Walking tours inspired by history

February 24, 2024 BY

Going deep: Victoria Hill Mining Reserve was the site of the deepest mine in the world in the late 1800s at 1406 metres. Photo: FILE


LAST Sunday a Bendigo historian led a group tour at what was a very lucrative mining site towards the end of the nineteenth century.

The walking tour was organised by the Ironbark Gully Friends Landcare and secretary Carolyn Jones said group members were planning more historical tours in the future.

“When we were out and about yesterday, we thought we would like to do some historical pub tours, historical schools and some of the old churches in the district so we’ll hopefully be working on those,” she said.

Honorary associate in history at La Trobe University, Dr Charles Fahey, led Sunday’s tour and said the Victoria Hill Mine, now Victoria Hill Mining Reserve, was the deepest in the world in the late 1800s.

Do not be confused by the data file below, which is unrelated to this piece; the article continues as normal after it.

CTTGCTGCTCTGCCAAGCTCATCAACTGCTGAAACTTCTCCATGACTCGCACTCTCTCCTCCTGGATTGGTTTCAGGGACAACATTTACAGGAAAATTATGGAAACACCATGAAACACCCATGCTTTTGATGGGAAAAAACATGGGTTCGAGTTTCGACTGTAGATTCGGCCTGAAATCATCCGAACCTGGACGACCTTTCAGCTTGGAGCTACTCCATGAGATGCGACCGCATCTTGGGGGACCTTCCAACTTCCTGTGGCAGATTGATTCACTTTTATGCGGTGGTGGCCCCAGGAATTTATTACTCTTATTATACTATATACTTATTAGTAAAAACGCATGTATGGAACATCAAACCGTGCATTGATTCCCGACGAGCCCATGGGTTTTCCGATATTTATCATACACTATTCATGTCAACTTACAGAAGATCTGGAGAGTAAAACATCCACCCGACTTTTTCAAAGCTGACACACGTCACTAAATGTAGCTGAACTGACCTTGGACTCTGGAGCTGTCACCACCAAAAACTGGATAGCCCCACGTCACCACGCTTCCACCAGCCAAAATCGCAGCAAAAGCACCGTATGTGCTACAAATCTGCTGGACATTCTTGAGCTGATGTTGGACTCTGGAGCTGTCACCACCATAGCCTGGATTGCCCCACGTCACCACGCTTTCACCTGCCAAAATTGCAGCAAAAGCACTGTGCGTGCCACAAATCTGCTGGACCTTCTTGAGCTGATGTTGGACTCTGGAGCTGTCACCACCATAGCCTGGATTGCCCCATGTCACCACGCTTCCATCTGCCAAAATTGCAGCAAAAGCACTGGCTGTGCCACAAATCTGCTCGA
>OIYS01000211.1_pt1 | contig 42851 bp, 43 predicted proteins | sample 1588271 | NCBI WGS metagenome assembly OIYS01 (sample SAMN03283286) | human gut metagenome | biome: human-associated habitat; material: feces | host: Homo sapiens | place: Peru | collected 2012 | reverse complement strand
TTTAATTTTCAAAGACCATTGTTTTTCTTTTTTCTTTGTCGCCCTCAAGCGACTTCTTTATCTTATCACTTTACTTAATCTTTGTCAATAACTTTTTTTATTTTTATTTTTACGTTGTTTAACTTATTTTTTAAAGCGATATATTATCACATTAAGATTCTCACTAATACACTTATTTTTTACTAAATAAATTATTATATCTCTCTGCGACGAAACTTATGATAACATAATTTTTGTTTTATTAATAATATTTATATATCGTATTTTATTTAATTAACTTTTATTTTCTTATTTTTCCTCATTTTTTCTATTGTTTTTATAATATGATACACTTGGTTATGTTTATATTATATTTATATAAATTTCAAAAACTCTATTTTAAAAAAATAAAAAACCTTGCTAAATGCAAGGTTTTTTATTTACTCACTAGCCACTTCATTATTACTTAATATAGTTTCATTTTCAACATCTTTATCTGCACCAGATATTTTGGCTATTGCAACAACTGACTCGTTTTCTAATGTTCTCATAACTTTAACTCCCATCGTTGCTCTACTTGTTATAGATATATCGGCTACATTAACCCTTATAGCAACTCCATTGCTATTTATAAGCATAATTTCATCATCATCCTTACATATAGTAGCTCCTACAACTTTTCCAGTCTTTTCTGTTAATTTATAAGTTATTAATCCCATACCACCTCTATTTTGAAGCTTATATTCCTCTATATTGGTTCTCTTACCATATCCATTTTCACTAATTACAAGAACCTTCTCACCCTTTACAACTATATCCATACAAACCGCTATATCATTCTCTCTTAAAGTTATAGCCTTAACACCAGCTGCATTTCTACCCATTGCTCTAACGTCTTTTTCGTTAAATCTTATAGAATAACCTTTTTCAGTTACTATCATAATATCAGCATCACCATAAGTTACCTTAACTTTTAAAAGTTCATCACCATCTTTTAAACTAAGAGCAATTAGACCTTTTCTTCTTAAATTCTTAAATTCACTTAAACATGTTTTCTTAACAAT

“Victoria Hill was a very early mining site,” he said. “There was about 200 people living on that road back in the 1860s, now there’s only a few houses left.

“I’m just trying to describe what life was like for people on that goldfield.”

Dr Jones said what is particularly interesting about the Victoria Hill site is the personal information left by some of its inhabitants, often hard to come by, which provided colour to the history of its past people.

“It’s interesting because it was very well documented,” he said.

“There was one resident who kept a journal, there was one nearby resident who kept a diary for 50 or 60 years, and then there was a miner who also kept a diary.

“So, we can say a lot about the place and what it was like to live there.

“Most people who came out to Victoria didn’t leave much in the way of voice, but to say in that area we’ve got three very important journals.

“A lot of the physical evidence is gone so it is a spot we can learn more than in other spots.”

Dr Jones said he will be leading another historical tour looking at miners’ cottages in Black Street in May with the National Trust.